Saturday, October 15, 2005

How Sports Helped Mold My Life

Even though I spent at least forty-four years of my life playing and thinking about sports, I have only blogged on the subject a couple of times. Tonight, I’ll throw out some thoughts how sports rescued me from the farm; where I told one of my older sisters, that I was day dreaming my life away. My interest began as a Cub fan in 1939 and I fantasized my way thru grade school as being a good ball player. I told my brother-in-law that I hit a home run in a softball game when actually the ball went thru the shortstop and by the time everybody got done fumbling the ball, I circled the bases. My relative of course didn’t believe me because I was a scrawny kid and we only played a couple of softball games a year. Our one-room school teacher packed the whole school into two or three cars and we went to play another rural grade school team. Everybody played that wanted to play including the girls.

On the farm, I hit so many rocks with a broomstick off our driveway that my Dad made me go out in the cornfield and pick them all up. With nine of us in the family; seven sisters and a brother 11 years older than I, it was a rare treat when Dad had time to hit me a few balls and our yard was only about 40 feet wide so it wasn’t till I arrived in high school that I ever had a real baseball experience.

I had never shot a real basketball or played in a gym until my freshman year. Marbles was my game and I was still playing marbles as a freshman until my more sophisticated city slicker classmates (Congerville) started making fun of me. I was so bad in basketball that when I made my first basket as a sophomore playing on the “B” squad, the whole bench erupted.

In 1942, I was a senior and cut from the basketball squad with my only connection to sports being a spectator and the Sports Editor of our high school paper. That year, NCHS made it to the “Sweet Sixteen” State Basketball Tournament as it was called back then. Normal lost in the opening round to Streator by the score of 47-37. I was sad that three of my friends sat on the bench and never got to say they actually played in a State Tournament. When I was writing the article describing the game, I wanted to praise the coach for coaching the team to the State but wanted to criticize him for not letting everybody play even if for only 10 or 20 seconds. That day, I decided to become a coach.

For five years I was a head high school backtrack coach and three years I was also head grade school coach. One night I played 40 out of 51 boys eligible by having them play each other between halves of the lightweight and heavy weight games. The kids were always changing shirts when they went in and out. I don’t recall ever coaching a complete game without everybody dressed for the game playing at least a little at some point in the game.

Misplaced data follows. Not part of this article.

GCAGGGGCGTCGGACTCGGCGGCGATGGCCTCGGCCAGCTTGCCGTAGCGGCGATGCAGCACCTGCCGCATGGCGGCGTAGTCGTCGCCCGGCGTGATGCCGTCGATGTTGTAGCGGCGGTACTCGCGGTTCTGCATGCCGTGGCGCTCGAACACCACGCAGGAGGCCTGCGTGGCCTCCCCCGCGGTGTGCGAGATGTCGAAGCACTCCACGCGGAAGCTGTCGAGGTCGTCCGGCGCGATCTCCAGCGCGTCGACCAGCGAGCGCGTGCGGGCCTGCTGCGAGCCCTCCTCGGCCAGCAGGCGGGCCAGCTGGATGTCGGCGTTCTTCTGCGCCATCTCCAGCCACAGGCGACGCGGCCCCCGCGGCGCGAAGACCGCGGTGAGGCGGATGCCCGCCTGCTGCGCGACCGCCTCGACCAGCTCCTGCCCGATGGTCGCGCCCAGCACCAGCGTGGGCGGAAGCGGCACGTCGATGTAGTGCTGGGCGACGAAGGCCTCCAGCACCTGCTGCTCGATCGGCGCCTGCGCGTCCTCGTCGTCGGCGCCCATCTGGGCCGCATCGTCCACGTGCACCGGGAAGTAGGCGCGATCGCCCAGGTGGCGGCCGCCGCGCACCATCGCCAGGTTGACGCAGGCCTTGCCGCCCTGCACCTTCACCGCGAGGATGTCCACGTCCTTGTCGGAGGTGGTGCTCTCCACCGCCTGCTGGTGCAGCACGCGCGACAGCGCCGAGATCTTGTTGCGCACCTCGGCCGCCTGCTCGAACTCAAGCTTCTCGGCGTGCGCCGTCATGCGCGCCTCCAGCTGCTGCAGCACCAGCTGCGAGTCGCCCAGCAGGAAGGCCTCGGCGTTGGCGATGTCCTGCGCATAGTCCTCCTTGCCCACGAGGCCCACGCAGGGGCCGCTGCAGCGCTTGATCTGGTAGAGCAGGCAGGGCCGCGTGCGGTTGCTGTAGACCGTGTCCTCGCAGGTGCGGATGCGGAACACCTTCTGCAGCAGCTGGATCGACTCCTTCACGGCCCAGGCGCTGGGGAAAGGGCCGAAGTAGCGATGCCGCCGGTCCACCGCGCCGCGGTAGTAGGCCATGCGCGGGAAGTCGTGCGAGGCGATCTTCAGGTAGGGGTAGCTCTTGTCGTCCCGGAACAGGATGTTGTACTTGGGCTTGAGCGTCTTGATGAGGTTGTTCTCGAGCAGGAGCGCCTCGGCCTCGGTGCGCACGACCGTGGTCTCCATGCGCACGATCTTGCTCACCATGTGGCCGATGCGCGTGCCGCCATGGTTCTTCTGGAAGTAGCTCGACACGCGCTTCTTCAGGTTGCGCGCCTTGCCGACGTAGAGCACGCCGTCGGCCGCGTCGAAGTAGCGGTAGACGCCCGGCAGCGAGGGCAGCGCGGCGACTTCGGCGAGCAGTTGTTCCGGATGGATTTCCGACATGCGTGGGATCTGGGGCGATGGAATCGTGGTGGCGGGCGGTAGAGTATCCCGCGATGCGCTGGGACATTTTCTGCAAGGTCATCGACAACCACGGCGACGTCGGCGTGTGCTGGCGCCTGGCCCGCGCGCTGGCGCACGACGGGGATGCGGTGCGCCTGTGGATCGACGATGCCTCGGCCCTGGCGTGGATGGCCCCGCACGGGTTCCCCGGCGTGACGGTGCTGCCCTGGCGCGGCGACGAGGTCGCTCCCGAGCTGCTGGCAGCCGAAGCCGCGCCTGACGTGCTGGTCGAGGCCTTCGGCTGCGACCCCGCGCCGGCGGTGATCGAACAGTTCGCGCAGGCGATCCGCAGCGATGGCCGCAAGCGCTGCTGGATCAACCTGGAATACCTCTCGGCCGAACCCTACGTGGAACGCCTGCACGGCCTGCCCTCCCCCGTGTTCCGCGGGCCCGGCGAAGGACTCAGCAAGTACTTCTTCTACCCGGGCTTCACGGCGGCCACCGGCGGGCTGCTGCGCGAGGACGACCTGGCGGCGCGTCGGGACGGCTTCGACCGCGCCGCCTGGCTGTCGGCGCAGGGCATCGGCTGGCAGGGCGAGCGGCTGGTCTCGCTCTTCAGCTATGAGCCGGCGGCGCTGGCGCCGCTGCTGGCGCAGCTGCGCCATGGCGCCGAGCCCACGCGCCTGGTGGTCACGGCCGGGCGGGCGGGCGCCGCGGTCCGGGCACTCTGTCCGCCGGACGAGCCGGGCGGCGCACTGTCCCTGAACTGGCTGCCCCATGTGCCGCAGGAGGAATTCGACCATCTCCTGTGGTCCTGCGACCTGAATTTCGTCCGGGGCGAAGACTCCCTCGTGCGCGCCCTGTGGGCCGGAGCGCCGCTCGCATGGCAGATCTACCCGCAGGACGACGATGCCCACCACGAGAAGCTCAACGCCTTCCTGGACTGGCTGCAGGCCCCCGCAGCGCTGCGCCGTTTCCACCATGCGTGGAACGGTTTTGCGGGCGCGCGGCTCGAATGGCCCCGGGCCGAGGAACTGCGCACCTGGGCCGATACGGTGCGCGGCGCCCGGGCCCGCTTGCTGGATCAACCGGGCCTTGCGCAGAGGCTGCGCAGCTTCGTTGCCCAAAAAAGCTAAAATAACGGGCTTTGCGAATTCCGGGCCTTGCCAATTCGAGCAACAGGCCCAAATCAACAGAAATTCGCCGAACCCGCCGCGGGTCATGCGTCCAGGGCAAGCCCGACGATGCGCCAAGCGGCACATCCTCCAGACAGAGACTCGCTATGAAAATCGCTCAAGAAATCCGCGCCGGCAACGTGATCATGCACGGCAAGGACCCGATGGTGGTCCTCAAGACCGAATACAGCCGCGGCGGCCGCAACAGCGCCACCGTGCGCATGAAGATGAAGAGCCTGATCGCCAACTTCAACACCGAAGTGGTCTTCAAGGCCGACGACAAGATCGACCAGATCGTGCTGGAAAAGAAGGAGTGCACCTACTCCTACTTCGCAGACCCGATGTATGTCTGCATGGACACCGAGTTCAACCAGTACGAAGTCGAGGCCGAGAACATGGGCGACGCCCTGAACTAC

The Daily Pantagraph called me one of the most successful grade school coaches in Central Illinois and my Varsity record was 60 wins and 58 losses, 13 wins my first and last year combined and 47 wins in the middle three. My grade school teams won 27 trophies most of them in two years, trophies that included a 2nd place in the state.

In the three years after high school, between the ages of 16 and 19, I grew five inches and became as Fred Young, the legendary sports Editor of the Daily Pantagraph said “one of the best basketball shooters in the Bloomington-Normal area.” Fred ran a “Did You Know” column and all we jocks wanted to see our names in his column. He wanted me to attend Wesleyan University but I thought Wesleyan was for rich and snooty kids. I was less than half right.

I started at ISNU (It was Illinois State Normal University back then) where my friends were and finished at Western in Macomb because I needed to get away from my friends so I could study and graduate before my GI Bill ran out. I did.

Back in the forties and fifties, independent sports were all the rage for so inclined young men. I played on three Championship baseball teams including Danvers in the Sunday afternoon Tri-County-we won sixteen in a row- I got three hits in that game and still have the clipping along with dozens of other clippings because all independent sports results in baseball, softball and basketball made the Pantagraph sports page. I played on the Heyworth Sangamon Valley Championship Sunday afternoon league batting either 2nd or 5th with the cleanup hitter from Illinois Wesleyan, Ed White and the Illinois State cleanup-hitter Loren “Buck” Weaver hitting 3rd and cleanup. Weaver had a promising baseball career abruptly ended when he came down hard on his right shoulder, an injury from which he did not recover. Loren still lives in Tucson and now has Alzheimer’s. I lost track of Ed White years ago. I still see some of my old teammates from time to time including Jim Dixson, formerly from Danvers, who lives in E. Peoria. I’ve probably misspelled his name.